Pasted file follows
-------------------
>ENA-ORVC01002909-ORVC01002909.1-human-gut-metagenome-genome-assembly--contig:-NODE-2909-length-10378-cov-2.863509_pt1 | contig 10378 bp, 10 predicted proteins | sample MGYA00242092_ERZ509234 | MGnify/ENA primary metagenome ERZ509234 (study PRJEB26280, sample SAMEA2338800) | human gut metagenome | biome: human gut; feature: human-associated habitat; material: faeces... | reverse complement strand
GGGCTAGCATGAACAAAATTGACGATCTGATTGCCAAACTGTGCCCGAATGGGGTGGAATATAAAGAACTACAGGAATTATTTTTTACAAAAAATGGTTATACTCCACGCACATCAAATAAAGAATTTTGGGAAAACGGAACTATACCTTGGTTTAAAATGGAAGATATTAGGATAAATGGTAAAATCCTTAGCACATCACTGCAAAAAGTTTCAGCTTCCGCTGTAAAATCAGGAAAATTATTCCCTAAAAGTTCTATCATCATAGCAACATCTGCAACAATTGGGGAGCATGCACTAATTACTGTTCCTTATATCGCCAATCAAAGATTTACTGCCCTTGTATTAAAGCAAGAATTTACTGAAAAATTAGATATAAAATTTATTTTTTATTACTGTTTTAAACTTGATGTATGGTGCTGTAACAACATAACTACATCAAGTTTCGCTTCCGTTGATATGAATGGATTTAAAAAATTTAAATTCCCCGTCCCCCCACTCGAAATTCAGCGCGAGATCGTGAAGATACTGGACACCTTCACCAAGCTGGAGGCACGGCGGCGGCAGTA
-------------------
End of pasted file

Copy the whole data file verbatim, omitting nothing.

>ENA-ORVC01002909-ORVC01002909.1-human-gut-metagenome-genome-assembly--contig:-NODE-2909-length-10378-cov-2.863509_pt1 | contig 10378 bp, 10 predicted proteins | sample MGYA00242092_ERZ509234 | MGnify/ENA primary metagenome ERZ509234 (study PRJEB26280, sample SAMEA2338800) | human gut metagenome | biome: human gut; feature: human-associated habitat; material: faeces... | reverse complement strand
GGGCTAGCATGAACAAAATTGACGATCTGATTGCCAAACTGTGCCCGAATGGGGTGGAATATAAAGAACTACAGGAATTATTTTTTACAAAAAATGGTTATACTCCACGCACATCAAATAAAGAATTTTGGGAAAACGGAACTATACCTTGGTTTAAAATGGAAGATATTAGGATAAATGGTAAAATCCTTAGCACATCACTGCAAAAAGTTTCAGCTTCCGCTGTAAAATCAGGAAAATTATTCCCTAAAAGTTCTATCATCATAGCAACATCTGCAACAATTGGGGAGCATGCACTAATTACTGTTCCTTATATCGCCAATCAAAGATTTACTGCCCTTGTATTAAAGCAAGAATTTACTGAAAAATTAGATATAAAATTTATTTTTTATTACTGTTTTAAACTTGATGTATGGTGCTGTAACAACATAACTACATCAAGTTTCGCTTCCGTTGATATGAATGGATTTAAAAAATTTAAATTCCCCGTCCCCCCACTCGAAATTCAGCGCGAGATCGTGAAGATACTGGACACCTTCACCAAGCTGGAGGCACGGCGGCGGCAGTA